Kevin Mandia: Discovering SolarWinds Hack ‘Validates Our Intelligence and Expertise’

‘This breach got everybody to recognize there‘s a way to compromise some of the most secure organizations on the planet in a surreptitious way, and that alarmed people,’ says FireEye CEO Kevin Mandia.


The fact that FireEye was the first to realize it’d been attacked in the massive, months-long SolarWinds campaign validates the company’s intelligence and expertise, CEO Kevin Mandia said.

Mandia said blowing the whistle on the SolarWinds hackers has had a positive impact across the portfolio of the Milpitas, Calif.-based platform security vendor since both FireEye’s products and professional services capabilities benefit from the company’s intelligence and expertise. FireEye disclosed Dec. 8 that it had been hacked, and alerted SolarWinds that it was the source of compromise.

“This breach got everybody to recognize there’s a way to compromise some of the most secure organizations on the planet in a surreptitious way, and that alarmed people,” Mandia told investors during an earnings call Tuesday. “And with that alarm comes an awareness and a desire for it to not happen again.”

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[Related: Chinese Hackers Exploit SolarWinds To Steal Federal Payroll Info: Report]

The SolarWinds attack has prompted pretty much every large enterprise to examine the effectiveness of their security programs as well as the likelihood they’d be able to detect such an intrusion, Mandia said. This effort often starts with security validation, he said, since that gives organizations the unvarnished truth of how they’d fare in a simulated attack.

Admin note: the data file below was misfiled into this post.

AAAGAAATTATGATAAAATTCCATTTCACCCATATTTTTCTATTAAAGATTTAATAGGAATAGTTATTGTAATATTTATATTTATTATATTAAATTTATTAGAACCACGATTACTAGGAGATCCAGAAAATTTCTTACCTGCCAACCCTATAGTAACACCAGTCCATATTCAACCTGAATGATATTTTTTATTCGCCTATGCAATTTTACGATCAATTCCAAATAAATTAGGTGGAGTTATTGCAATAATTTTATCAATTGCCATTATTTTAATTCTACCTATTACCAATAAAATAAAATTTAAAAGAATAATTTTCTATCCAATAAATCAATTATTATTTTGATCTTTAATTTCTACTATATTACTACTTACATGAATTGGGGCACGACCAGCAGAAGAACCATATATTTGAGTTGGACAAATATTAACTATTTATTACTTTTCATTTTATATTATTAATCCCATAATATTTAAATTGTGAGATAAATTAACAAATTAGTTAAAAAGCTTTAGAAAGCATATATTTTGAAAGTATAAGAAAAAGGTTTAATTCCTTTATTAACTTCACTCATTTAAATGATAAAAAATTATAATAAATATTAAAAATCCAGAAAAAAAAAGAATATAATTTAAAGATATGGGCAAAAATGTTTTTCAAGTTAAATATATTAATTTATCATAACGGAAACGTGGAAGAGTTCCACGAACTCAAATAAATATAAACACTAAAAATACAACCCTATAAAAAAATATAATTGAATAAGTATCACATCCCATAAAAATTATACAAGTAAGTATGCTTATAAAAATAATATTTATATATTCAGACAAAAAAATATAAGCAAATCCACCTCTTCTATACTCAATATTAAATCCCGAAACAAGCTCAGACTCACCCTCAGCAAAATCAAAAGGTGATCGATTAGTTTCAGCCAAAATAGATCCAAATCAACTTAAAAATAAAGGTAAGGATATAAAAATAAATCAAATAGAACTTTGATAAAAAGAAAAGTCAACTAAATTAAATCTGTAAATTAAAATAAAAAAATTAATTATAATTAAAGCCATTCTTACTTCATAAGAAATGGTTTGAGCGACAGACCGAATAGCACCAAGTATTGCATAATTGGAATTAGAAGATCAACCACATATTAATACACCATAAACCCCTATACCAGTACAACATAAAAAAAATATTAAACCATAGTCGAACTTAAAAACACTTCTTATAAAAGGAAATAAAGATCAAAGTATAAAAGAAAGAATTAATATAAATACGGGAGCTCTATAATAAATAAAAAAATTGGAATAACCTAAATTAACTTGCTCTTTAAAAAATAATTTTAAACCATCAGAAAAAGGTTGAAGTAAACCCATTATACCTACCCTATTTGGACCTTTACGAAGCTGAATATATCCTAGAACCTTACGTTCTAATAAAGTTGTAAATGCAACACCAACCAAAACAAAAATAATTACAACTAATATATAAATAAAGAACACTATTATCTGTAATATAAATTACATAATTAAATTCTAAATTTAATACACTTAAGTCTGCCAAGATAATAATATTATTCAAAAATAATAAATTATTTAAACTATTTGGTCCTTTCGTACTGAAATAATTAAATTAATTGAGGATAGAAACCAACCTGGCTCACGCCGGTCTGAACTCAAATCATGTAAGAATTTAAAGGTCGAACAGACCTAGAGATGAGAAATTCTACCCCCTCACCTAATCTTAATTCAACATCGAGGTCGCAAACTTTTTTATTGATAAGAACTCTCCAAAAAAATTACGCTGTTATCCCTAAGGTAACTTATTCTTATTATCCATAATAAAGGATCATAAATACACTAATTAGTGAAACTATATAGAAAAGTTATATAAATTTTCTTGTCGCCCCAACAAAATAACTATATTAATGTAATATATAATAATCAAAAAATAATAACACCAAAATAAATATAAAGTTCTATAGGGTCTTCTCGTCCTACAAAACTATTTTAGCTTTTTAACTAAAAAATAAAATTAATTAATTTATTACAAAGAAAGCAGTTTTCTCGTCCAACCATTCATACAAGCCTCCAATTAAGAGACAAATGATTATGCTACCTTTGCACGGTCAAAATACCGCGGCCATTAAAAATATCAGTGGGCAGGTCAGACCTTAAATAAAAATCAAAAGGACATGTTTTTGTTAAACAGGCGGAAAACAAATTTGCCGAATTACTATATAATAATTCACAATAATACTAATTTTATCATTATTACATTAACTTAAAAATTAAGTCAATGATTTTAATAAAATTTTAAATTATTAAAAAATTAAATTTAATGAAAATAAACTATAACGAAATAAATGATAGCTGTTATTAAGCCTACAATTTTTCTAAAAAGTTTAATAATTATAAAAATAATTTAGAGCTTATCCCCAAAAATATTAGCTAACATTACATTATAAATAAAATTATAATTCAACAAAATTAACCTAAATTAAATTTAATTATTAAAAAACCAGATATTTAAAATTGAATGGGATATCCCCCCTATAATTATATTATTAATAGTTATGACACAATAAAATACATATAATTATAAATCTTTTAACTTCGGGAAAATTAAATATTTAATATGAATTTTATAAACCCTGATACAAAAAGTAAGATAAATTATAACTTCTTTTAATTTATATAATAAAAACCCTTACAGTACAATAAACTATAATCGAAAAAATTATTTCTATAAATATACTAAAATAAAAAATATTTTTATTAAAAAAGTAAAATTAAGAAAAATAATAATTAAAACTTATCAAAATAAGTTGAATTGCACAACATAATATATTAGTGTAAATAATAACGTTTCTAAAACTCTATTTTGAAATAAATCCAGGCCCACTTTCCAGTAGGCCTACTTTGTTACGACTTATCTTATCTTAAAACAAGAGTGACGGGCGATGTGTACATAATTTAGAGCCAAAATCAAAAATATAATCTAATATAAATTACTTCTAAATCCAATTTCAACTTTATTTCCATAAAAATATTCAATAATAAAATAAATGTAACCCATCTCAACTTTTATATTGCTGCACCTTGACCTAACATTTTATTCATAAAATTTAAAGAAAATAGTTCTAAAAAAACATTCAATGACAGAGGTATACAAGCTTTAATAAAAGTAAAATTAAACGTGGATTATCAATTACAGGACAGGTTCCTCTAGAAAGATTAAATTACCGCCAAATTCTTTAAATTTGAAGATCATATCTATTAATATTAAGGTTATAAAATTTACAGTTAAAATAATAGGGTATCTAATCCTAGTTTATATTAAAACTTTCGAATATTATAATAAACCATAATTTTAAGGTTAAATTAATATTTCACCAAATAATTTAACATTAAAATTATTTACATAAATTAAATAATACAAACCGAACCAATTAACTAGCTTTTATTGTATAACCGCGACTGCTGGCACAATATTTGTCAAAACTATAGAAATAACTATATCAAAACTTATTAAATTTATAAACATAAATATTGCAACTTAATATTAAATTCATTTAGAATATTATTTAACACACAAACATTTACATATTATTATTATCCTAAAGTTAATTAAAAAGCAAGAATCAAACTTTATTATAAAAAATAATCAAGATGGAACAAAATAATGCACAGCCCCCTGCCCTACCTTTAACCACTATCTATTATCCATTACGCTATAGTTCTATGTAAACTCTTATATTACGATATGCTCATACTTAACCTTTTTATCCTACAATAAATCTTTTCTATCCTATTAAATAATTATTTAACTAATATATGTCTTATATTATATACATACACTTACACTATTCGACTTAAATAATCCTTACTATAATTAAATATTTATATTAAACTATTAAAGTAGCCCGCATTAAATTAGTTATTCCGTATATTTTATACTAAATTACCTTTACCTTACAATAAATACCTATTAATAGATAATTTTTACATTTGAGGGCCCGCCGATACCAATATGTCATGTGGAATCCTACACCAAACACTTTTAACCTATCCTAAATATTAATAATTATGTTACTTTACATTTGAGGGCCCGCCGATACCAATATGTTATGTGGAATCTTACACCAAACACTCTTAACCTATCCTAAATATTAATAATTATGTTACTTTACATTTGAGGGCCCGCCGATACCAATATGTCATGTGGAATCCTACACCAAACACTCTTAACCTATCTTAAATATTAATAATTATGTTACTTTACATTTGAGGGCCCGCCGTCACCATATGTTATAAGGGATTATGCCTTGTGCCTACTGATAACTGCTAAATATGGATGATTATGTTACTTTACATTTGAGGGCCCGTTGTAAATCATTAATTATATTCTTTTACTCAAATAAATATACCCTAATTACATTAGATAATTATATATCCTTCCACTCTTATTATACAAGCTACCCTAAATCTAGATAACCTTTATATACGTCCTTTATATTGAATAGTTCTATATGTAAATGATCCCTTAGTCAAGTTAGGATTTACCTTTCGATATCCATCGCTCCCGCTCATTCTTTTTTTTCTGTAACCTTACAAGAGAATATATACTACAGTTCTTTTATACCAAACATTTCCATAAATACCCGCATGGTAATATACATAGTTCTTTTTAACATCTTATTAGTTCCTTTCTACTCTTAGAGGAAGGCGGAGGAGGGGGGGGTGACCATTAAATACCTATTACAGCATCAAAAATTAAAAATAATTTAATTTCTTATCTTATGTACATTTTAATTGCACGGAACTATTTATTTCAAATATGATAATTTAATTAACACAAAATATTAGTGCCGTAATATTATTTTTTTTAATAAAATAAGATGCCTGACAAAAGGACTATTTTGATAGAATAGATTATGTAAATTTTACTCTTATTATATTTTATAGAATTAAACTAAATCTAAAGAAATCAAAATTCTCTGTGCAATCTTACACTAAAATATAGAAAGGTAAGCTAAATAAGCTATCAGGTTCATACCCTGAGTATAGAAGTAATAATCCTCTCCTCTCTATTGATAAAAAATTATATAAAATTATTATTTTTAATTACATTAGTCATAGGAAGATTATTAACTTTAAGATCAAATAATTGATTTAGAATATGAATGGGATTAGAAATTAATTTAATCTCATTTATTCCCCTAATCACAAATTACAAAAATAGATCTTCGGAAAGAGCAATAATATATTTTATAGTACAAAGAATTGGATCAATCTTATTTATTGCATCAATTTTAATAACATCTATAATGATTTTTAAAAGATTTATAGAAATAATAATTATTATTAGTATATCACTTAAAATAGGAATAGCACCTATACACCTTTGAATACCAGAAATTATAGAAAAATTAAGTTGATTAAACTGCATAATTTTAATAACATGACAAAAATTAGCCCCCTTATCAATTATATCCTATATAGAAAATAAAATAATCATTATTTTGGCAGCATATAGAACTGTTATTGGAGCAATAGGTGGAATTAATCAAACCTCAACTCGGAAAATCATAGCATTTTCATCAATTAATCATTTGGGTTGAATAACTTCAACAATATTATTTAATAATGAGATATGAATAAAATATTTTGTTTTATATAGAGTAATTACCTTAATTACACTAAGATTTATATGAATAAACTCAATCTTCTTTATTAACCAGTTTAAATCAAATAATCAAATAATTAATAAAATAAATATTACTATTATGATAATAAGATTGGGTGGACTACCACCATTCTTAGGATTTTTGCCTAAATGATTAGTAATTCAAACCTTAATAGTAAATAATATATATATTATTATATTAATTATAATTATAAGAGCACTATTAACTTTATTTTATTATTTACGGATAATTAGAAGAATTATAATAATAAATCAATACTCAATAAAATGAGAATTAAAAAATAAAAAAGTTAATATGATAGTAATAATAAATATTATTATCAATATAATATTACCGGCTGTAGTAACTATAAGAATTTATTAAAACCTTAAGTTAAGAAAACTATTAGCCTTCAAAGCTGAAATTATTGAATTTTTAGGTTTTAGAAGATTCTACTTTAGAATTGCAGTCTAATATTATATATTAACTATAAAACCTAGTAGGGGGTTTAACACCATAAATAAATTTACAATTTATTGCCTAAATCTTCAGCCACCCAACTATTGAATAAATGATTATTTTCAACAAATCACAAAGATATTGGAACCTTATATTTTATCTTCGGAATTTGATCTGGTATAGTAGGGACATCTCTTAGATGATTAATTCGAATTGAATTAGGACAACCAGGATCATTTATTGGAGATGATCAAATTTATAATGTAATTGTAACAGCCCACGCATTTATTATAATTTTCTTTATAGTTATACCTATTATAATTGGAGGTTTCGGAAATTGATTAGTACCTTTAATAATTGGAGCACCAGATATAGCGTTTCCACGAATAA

There’s no question pretty much every organization is also going to look at risks and potential points of compromise in their supply chain, Mandia said. And for software companies, Mandia expects a much closer examination of how they develop code specifically around where their engineers are based, how engineers check their code in, and how that code is audited to make sure there’s nothing suspicious.

From a policy standpoint, Mandia said lawmakers need to put a doctrine in place that defines what the United States stands for from a cybersecurity standpoint and what behaviors America expects to see in cyberspace. Once the doctrine has been implemented, Mandia said officials need to define where the red line is and ensure there are consequences for those who violate the rules.

“One of the biggest things that any administration would face is you have to impose risks and repercussions to the folks that attack American companies,” Mandia said.

FireEye’s sales for the quarter ended Dec. 31 jumped to $247.5 million, up 5.3 percent from $235.1 million the year prior. The results crushed Seeking Alpha’s estimate of $240.1 million.

The company’s net loss improved to $39.7 million, or $0.17 per diluted share, 19.4 percent better than a net loss of $49.2 million, or $0.23 per diluted share, last year. On a non-GAAP basis, the company recorded net income of $28.3 million, or $0.12 per diluted share, up 90 percent from net income of $14.9 million, or $0.07 per diluted share, the year before. That beat Seeking Alpha’s non-GAAP earnings projection of $0.10 per share.

FireEye’s stock dropped $0.71 (3.27 percent) to $20.99 per share in after-hours trading. Earnings were announced after the market closed Tuesday.

Product and related subscription and support revenue in the quarter tumbled to $104.6 million, down 8.3 percent from $114.1 million the year prior. In contrast, platform, cloud subscription and managed services revenue jumped to $85.1 million, up 20 percent from $71 million a year earlier. And professional services revenue climbed to $57.8 million, up 15.4 percent from $50.1 million last year.

For the coming quarter, FireEye expects to record non-GAAP net income of $0.05 to $0.07 per diluted share on sales of between $235 million and $238 million. That’s compared to analyst expectations for net income of $0.07 per share on revenue of $233.7 million, according to Seeking Alpha.